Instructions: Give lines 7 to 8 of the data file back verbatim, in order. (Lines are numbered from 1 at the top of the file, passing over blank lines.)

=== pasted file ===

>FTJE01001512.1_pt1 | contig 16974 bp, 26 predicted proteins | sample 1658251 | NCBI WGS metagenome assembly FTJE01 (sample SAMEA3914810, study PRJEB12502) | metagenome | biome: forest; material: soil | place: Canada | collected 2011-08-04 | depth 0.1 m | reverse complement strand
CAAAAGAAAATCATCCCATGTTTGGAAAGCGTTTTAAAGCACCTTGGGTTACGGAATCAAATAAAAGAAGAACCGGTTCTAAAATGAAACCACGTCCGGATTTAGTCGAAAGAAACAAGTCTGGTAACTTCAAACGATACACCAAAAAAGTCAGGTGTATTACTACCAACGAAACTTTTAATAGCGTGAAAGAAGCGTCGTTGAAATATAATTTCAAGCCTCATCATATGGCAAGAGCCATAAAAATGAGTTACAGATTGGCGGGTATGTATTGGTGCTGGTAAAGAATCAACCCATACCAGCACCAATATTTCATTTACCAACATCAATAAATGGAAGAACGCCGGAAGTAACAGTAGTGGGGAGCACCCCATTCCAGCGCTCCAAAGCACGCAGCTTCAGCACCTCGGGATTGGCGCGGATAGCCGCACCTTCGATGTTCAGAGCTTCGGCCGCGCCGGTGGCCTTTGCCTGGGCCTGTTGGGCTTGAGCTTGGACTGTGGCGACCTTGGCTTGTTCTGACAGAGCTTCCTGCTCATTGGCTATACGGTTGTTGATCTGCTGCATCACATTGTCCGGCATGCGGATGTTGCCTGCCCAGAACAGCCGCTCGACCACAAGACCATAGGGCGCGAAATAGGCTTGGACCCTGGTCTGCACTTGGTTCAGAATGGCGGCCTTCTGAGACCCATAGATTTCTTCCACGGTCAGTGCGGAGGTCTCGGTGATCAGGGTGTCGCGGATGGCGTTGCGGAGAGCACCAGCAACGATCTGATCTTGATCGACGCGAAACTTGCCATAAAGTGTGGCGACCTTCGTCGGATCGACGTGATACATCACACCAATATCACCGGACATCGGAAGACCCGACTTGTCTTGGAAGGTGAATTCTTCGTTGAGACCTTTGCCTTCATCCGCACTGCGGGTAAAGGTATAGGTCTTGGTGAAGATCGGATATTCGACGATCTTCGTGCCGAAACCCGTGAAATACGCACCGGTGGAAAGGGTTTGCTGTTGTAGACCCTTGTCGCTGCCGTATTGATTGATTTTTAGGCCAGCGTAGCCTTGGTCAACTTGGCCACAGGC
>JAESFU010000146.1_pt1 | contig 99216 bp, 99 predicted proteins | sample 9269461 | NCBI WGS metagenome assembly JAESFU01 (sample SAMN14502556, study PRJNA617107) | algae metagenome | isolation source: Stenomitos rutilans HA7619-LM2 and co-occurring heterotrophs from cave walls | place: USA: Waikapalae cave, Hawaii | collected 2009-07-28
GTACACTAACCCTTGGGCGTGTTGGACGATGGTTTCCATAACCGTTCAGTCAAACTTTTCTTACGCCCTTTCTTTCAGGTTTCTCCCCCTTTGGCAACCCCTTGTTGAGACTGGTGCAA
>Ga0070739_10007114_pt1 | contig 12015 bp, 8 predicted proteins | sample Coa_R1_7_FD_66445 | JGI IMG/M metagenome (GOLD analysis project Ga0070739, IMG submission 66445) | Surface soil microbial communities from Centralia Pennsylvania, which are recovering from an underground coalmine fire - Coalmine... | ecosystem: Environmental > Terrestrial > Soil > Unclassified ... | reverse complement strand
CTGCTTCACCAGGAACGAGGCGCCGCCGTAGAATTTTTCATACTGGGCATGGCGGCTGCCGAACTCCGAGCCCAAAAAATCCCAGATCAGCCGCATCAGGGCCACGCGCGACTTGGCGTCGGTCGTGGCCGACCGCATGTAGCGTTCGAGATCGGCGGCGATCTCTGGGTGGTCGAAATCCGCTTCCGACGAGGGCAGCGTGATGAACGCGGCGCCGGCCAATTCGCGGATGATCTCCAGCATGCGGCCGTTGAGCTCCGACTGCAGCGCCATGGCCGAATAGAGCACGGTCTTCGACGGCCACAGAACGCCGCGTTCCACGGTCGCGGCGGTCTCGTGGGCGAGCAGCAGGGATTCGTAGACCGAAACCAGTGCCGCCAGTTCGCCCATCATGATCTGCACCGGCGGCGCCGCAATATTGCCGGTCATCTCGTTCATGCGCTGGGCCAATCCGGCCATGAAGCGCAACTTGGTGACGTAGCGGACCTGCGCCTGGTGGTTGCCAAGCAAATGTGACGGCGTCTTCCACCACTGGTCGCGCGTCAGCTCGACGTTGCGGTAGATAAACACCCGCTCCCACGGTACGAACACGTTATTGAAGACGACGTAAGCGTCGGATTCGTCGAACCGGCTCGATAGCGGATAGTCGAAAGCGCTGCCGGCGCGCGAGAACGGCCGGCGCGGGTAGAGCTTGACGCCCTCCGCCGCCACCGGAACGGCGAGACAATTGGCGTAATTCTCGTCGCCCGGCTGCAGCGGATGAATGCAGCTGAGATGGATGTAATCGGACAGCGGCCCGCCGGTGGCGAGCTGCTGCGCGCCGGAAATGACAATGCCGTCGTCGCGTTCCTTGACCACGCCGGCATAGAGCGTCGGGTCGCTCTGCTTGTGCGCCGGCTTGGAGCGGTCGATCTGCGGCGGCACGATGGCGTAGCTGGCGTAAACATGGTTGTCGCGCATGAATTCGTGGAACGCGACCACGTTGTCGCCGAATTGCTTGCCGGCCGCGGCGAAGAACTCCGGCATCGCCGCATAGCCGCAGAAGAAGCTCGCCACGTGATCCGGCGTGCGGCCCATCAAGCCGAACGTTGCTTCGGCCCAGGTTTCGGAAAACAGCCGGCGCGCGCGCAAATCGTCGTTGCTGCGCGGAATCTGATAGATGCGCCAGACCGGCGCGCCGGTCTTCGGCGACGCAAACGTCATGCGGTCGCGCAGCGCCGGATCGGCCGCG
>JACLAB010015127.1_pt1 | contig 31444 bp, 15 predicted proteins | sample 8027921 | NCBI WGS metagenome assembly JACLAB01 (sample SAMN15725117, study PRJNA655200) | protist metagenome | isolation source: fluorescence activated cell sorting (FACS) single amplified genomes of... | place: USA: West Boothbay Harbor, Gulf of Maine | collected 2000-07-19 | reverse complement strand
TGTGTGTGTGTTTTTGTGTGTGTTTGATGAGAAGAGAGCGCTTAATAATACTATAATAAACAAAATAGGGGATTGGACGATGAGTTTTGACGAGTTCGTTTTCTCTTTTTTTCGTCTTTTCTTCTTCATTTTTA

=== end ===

>JACLAB010015127.1_pt1 | contig 31444 bp, 15 predicted proteins | sample 8027921 | NCBI WGS metagenome assembly JACLAB01 (sample SAMN15725117, study PRJNA655200) | protist metagenome | isolation source: fluorescence activated cell sorting (FACS) single amplified genomes of... | place: USA: West Boothbay Harbor, Gulf of Maine | collected 2000-07-19 | reverse complement strand
TGTGTGTGTGTTTTTGTGTGTGTTTGATGAGAAGAGAGCGCTTAATAATACTATAATAAACAAAATAGGGGATTGGACGATGAGTTTTGACGAGTTCGTTTTCTCTTTTTTTCGTCTTTTCTTCTTCATTTTTA